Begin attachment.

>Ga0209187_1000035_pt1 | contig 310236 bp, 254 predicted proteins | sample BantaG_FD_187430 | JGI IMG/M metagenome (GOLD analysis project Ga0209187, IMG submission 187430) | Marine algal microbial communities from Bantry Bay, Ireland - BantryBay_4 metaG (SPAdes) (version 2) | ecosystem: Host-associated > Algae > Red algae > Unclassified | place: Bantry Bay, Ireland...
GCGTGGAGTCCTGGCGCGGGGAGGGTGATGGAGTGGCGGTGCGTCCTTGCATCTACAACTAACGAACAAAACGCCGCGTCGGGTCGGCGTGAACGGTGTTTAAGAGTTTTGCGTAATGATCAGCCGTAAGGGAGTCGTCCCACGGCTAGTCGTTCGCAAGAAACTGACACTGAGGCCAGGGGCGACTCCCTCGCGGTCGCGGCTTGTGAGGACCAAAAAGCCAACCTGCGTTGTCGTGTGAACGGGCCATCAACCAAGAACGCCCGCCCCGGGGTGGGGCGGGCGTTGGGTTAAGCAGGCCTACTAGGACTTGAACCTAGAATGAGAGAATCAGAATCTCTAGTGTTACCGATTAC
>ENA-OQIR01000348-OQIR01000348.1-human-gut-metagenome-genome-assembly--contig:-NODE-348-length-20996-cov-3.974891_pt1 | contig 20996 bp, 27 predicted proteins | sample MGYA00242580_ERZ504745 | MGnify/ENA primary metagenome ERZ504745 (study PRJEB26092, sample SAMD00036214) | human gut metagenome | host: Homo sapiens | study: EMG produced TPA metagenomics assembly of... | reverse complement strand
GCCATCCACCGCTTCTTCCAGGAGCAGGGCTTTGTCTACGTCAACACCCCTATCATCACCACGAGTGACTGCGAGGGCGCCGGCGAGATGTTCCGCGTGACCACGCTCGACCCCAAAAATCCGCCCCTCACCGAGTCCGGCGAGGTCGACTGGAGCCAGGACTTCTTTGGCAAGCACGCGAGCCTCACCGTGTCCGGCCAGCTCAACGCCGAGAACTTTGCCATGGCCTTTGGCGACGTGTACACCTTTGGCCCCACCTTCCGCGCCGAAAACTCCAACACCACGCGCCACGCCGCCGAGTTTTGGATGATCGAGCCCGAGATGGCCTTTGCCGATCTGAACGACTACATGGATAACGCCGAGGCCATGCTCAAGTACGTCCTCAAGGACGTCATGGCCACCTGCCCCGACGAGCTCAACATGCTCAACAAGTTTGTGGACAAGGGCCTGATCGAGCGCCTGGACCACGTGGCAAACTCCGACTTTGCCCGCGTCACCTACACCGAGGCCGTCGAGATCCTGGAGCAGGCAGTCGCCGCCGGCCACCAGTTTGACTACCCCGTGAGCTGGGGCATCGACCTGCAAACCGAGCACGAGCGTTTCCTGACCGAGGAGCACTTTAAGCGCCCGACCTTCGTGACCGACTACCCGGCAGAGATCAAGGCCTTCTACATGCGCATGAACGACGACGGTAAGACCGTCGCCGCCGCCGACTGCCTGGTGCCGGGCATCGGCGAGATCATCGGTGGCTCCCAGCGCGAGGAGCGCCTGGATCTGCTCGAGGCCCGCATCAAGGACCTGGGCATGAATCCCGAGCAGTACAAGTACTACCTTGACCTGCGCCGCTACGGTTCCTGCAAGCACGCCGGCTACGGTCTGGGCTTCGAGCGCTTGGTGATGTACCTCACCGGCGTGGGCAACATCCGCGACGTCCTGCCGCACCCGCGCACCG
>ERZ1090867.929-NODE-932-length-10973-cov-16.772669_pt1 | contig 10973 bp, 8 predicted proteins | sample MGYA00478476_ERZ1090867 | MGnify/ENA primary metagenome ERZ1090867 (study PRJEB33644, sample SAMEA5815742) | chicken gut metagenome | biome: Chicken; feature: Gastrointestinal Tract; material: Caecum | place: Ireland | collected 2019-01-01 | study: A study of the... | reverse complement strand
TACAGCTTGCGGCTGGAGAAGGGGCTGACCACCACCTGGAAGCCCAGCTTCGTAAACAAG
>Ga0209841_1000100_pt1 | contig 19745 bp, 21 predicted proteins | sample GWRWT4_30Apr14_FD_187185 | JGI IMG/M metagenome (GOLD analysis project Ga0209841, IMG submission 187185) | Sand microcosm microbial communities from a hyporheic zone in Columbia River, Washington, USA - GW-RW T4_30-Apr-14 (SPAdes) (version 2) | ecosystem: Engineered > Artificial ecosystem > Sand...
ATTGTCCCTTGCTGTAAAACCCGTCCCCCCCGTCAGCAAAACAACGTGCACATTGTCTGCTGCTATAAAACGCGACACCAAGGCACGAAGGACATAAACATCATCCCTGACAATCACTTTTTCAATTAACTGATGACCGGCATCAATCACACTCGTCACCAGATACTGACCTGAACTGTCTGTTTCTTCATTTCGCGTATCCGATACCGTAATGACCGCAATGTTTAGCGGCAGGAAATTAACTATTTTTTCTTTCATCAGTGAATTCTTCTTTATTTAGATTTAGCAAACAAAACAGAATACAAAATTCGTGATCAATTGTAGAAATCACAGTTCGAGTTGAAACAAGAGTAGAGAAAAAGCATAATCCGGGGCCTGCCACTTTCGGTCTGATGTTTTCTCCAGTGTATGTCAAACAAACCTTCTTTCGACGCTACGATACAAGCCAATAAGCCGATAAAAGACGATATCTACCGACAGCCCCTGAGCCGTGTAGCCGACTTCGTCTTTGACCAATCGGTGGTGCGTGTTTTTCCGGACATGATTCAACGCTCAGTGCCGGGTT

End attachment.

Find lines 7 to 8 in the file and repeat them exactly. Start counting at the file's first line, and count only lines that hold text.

>Ga0209841_1000100_pt1 | contig 19745 bp, 21 predicted proteins | sample GWRWT4_30Apr14_FD_187185 | JGI IMG/M metagenome (GOLD analysis project Ga0209841, IMG submission 187185) | Sand microcosm microbial communities from a hyporheic zone in Columbia River, Washington, USA - GW-RW T4_30-Apr-14 (SPAdes) (version 2) | ecosystem: Engineered > Artificial ecosystem > Sand...
ATTGTCCCTTGCTGTAAAACCCGTCCCCCCCGTCAGCAAAACAACGTGCACATTGTCTGCTGCTATAAAACGCGACACCAAGGCACGAAGGACATAAACATCATCCCTGACAATCACTTTTTCAATTAACTGATGACCGGCATCAATCACACTCGTCACCAGATACTGACCTGAACTGTCTGTTTCTTCATTTCGCGTATCCGATACCGTAATGACCGCAATGTTTAGCGGCAGGAAATTAACTATTTTTTCTTTCATCAGTGAATTCTTCTTTATTTAGATTTAGCAAACAAAACAGAATACAAAATTCGTGATCAATTGTAGAAATCACAGTTCGAGTTGAAACAAGAGTAGAGAAAAAGCATAATCCGGGGCCTGCCACTTTCGGTCTGATGTTTTCTCCAGTGTATGTCAAACAAACCTTCTTTCGACGCTACGATACAAGCCAATAAGCCGATAAAAGACGATATCTACCGACAGCCCCTGAGCCGTGTAGCCGACTTCGTCTTTGACCAATCGGTGGTGCGTGTTTTTCCGGACATGATTCAACGCTCAGTGCCGGGTT